The development of Myozyme was the focus of the 2010 film about the Crowley familyExtraordinary Measures, starring  Brendan FraserHarrison Ford, and Keri Russell.  While the film “Hollywood-izes” the story, compresses the actual time the development took, and shows an optimized ending, it is a good overview of what it takes sometimes to get new therapies developed for rare diseases.

A link to the press release can be seen here.

 

Categories
Advocacy Awareness Education General Newborn Screening Policy Research

RARE Patient Advocacy Summit – 2012

I was pleased to be the organizer and host for the RARE Project | Global Genes RARE Patient Advocacy Summit on September 29th, 2012. The day-long event with 140 in attendance and over 120 viewing via a live webcast.  Videos of the event are available below for viewing.

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Awareness Education General Research

List of Rare Diseases

This list was prepared using data supplied by the NIH’s Office of Rare Disease Research in late 2011. Please note that your medical providers and insurance payors probably have their own lists of diseases they think are rare – this list is for quick reference only.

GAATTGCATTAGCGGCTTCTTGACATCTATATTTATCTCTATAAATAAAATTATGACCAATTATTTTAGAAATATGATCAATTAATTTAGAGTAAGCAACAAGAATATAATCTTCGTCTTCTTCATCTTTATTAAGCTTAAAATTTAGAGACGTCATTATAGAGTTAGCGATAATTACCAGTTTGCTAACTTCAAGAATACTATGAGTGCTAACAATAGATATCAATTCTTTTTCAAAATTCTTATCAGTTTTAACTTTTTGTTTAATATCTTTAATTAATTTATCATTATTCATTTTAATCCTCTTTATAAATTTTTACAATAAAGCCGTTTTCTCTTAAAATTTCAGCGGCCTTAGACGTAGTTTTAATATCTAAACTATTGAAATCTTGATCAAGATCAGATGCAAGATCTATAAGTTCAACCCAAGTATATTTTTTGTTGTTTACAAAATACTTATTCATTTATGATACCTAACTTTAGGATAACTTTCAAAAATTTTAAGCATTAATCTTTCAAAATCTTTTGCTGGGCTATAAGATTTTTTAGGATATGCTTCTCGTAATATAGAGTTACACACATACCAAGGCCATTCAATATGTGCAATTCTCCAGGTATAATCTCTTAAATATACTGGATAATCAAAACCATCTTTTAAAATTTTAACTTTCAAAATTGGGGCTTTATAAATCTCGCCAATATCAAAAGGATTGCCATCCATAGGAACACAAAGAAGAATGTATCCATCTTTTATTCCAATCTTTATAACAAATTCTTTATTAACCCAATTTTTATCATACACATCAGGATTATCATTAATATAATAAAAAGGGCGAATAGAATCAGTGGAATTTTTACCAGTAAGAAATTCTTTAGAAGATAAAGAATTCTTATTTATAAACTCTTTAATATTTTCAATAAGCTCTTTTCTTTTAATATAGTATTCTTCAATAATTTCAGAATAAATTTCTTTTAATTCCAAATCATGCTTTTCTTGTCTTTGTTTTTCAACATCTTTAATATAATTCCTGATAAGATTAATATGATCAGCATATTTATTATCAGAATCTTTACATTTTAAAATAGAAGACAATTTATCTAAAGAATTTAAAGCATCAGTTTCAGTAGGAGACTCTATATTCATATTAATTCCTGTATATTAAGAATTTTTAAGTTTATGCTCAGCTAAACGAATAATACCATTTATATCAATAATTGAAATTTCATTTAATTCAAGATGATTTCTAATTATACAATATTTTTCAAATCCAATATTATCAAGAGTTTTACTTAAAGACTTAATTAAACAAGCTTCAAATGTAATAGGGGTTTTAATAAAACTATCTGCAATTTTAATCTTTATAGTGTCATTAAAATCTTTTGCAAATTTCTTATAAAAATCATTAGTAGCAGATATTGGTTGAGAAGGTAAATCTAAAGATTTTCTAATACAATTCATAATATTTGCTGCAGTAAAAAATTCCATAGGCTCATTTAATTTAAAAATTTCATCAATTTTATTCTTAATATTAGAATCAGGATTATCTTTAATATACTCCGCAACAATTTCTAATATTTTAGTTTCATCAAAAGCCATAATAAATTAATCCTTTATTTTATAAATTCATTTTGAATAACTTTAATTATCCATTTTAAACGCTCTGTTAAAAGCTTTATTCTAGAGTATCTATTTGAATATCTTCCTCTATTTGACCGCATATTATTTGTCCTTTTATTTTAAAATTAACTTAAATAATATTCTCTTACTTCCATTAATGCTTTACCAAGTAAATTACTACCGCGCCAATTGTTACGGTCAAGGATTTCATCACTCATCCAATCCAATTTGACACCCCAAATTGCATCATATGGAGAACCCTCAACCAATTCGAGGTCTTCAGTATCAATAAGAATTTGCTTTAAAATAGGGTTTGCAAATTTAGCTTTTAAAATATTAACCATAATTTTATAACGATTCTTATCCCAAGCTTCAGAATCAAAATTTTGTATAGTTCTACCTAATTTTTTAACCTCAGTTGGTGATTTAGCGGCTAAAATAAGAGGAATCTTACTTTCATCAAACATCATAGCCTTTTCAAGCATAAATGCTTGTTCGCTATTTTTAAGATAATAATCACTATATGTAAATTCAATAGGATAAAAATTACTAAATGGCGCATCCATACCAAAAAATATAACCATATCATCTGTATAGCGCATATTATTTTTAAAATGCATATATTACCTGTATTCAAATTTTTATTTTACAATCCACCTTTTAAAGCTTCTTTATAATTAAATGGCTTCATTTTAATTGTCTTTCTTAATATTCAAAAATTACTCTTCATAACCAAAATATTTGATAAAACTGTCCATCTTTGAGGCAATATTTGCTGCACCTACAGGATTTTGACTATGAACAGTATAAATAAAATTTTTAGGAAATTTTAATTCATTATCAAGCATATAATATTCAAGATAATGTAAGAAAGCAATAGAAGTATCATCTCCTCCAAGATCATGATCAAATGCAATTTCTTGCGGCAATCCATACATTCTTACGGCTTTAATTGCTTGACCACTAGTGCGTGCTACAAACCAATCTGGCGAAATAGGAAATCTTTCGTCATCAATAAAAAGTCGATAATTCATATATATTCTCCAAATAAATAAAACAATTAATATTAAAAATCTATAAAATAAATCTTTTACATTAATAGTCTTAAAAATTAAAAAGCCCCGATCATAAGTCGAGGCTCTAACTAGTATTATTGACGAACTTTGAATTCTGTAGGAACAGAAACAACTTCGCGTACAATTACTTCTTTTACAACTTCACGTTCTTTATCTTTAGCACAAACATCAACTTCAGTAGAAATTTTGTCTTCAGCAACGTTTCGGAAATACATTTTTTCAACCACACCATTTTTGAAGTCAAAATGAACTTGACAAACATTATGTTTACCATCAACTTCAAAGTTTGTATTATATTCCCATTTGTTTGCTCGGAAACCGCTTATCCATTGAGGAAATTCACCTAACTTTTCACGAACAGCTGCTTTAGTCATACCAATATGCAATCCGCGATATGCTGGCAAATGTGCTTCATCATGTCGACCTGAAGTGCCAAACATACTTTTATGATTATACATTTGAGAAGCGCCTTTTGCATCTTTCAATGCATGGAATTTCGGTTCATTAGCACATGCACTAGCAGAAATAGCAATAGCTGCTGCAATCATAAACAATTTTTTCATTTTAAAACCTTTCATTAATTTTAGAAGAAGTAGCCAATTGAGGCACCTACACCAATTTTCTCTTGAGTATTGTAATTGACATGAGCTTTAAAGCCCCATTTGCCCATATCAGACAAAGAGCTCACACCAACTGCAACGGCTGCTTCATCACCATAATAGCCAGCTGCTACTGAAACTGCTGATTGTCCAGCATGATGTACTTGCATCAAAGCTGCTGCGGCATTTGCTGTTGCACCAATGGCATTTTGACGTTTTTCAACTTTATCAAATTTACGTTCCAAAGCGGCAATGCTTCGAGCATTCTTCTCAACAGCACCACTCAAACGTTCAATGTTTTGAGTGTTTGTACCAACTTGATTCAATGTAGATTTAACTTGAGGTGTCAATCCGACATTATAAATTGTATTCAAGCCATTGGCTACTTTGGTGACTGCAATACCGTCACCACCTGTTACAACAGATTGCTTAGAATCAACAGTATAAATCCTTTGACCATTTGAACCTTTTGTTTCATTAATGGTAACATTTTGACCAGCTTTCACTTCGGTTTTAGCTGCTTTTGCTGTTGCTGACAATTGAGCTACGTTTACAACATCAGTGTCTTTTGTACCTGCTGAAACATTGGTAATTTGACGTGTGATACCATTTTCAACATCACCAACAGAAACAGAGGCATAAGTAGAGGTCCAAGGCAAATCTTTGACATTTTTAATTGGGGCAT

Quick Jump: A B C D E F G H I J K L M N O P Q R S T U V W X Y Z #

Rare Diseases and Disorders Starting With “A”

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  • Aagenaes syndrome
  • Aarskog syndrome
  • Aase Smith syndrome
  • ABCD syndrome
  • Abderhalden Kaufmann Lignac syndrome
  • Abdominal aortic aneurysm
  • Abdominal chemodectomas with cutaneous angiolipomas
  • Abdominal cystic lymphangioma
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General

Our new blog …

Welcome to the MLD Foundation’s new blog!  We’re excited to share about topics of interest to the MLD, lysosomal disease, leukodystrophy, and frankly, the entire rare disease community.

Many of you in the general public and the MLD Family know us from the family support we provide to families affected by MLD … MLD Family Conferences™, MLD Family Gatherings™, the MLD Family Discussion List™, the MLD Foundation web site, etc., but that is only a part of what we do!

We spend a lot of “behind the scenes” time working with researchers (both academic and at industry) and an increasing amount of effort affecting policy.  We are active in Newborn Screening, FDA policy (PDUFA, FDADSIA, compassionate access, Patient representative Program, etc.), NIH projects (RDCRN, CPAG, NCATS, GRDR, ORDR, etc.), educating and impacting Capital Hill (we can’t “lobby” but our voices are heard loud and clear on funding, sequester, and impacting new legislation), a slew of rare disease activities (registries, biobanks, World Rare Disease Day) and the list goes on.